Finally at the do-or-die point, Melissa came to Canopy Cove. “I knew why I was there, but my eating disorder wouldn’t let me cooperate at all. I’d hide my food, because my eating disorder didn’t want me to get the help I needed. There were months where I didn’t smile and didn’t laugh; it was such a horrible time for me. My eating disorder had been my comfort; it had been there for me, and I didn’t know what I would do without it. It was hard for me to let go.”

Melissa’s body began breaking down to sustain her because she wasn’t consuming enough calories. The nurse who took her blood pressure had to use the baby-size cuff because Melissa had lost so much weight.

“I remember every Tuesday was restaurant day at Canopy Cove. The first time my mom had to carry me to the car to go, because my eating disorder was so controlling and unwilling to cooperate. It was so hard not to make my own food, and I didn’t know exactly how many fat calories I was eating. But I actually allowed myself to enjoy the meal. I hadn’t had a high-calorie meal like that in a long time.”

The turning point came after about three months. Melissa remembers being at a standstill and deciding she had to help herself. A group of patients went to a graveyard and found the tombstone of a girl their age. A staff member asked them, “What would she give to be where you are and to be alive?” Melissa imagined her brother coming to her grave and putting flowers on it. That was when she decided she had to want to get better.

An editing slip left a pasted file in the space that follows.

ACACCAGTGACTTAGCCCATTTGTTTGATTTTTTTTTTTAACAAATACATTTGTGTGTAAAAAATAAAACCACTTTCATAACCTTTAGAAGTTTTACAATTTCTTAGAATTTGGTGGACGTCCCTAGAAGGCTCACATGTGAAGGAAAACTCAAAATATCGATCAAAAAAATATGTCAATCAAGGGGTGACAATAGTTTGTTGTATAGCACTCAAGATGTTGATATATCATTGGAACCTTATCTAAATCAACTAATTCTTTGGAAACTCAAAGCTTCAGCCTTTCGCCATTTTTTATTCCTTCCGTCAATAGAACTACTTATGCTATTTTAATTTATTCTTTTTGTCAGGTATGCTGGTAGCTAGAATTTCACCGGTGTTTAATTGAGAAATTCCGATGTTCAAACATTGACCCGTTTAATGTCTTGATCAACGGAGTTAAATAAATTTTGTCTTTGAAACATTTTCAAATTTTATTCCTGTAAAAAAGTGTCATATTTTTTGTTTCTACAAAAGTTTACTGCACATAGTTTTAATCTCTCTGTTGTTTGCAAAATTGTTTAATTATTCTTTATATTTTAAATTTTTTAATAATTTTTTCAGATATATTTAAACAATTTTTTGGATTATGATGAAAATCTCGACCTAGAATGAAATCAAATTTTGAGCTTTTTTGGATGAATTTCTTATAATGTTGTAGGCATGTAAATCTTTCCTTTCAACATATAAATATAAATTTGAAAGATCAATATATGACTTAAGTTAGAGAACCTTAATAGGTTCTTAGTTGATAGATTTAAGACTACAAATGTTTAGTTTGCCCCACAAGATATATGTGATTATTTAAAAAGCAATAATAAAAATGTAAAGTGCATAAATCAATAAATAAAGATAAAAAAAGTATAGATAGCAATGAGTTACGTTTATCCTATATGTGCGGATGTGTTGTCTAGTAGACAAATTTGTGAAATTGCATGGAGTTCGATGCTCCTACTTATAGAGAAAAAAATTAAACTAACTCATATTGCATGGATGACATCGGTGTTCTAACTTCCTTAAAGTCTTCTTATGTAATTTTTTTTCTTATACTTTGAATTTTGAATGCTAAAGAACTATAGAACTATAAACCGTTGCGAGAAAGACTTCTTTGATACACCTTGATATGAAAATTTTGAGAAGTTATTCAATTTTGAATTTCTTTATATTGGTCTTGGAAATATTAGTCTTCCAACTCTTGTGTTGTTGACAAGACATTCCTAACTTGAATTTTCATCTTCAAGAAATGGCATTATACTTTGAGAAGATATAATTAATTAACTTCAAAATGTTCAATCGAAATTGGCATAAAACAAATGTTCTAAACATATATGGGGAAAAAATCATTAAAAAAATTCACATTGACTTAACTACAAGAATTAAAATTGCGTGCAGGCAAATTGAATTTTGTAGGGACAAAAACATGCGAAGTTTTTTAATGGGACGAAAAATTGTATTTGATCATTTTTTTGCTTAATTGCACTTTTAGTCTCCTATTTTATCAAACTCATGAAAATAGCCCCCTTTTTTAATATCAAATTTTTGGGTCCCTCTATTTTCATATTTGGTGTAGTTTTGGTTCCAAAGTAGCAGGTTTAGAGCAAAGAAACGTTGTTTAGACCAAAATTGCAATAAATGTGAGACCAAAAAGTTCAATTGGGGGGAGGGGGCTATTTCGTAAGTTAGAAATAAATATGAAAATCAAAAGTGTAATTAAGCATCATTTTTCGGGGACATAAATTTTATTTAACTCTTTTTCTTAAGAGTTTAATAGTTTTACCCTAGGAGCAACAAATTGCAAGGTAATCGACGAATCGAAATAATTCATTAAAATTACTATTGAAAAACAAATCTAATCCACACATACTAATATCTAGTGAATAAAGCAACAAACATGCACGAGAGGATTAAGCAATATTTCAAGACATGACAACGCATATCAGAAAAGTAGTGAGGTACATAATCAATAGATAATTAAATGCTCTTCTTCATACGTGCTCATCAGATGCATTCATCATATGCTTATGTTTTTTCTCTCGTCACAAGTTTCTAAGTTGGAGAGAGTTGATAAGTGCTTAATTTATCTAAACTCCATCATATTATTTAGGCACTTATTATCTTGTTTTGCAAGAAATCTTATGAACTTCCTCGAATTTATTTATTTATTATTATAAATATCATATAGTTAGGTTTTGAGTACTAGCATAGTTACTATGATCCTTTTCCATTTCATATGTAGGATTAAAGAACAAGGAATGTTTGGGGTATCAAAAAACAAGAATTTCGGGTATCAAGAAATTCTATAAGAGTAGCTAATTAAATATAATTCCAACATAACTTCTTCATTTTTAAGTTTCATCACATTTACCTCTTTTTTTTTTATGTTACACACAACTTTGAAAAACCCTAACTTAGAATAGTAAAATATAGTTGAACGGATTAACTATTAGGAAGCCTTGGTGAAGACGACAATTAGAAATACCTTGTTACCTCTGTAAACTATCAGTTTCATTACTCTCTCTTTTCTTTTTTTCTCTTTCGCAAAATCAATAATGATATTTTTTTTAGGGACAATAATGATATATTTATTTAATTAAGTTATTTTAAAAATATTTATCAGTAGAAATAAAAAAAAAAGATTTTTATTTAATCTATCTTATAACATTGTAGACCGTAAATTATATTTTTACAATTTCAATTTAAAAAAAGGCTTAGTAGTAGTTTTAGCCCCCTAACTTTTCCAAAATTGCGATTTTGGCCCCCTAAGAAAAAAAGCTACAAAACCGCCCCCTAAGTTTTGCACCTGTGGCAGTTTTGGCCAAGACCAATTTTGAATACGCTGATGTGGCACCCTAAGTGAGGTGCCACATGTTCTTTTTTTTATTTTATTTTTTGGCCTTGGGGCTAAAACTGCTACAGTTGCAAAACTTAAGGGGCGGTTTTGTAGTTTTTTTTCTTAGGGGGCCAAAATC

“Art therapy really helped, because it was a release of emotion without my even noticing. I was able to have fun, paint, draw and actually express myself. Equine (horse) therapy was also helpful, because taking care of someone other that myself taught me the value in taking care of myself.”

Melissa’s been out of treatment for three years. She graduated high school and is hoping to go to college and become a teacher. She says she still has to manage her eating disorder, but it’s not a problem, because she has tools to deal with it, thanks to Canopy Cove.

No Going Back
“I have such a good life that going back to my eating disorder just isn’t an option. I’ve seen the worst of the illness, and it’s not something I want to go back to. I’m still grateful for (the experience), because if it weren’t for my eating disorder, I wouldn’t be the person I am today. I love who I am now, and I love my life. I’ve been at such a low point. I’ve seen the worst of the worst, where I’ve wanted to die, and because of that, I’m able to appreciate things more fully.”

Melissa has some advice for readers who might be struggling with an eating disorder: “God never gives you more than you can handle. He knows you can get through and are strong enough to really persevere. An eating disorder only chooses the best. It only goes to the strongest, because they’re the people who are able to get through. You’re not alone; there is help. If it’s possible for me to get through this, it’s possible for anyone!”

Be sure to check back next month as we hear more firsthand stories about overcoming an eating disorder.

*names have been changed to protect confidentiality.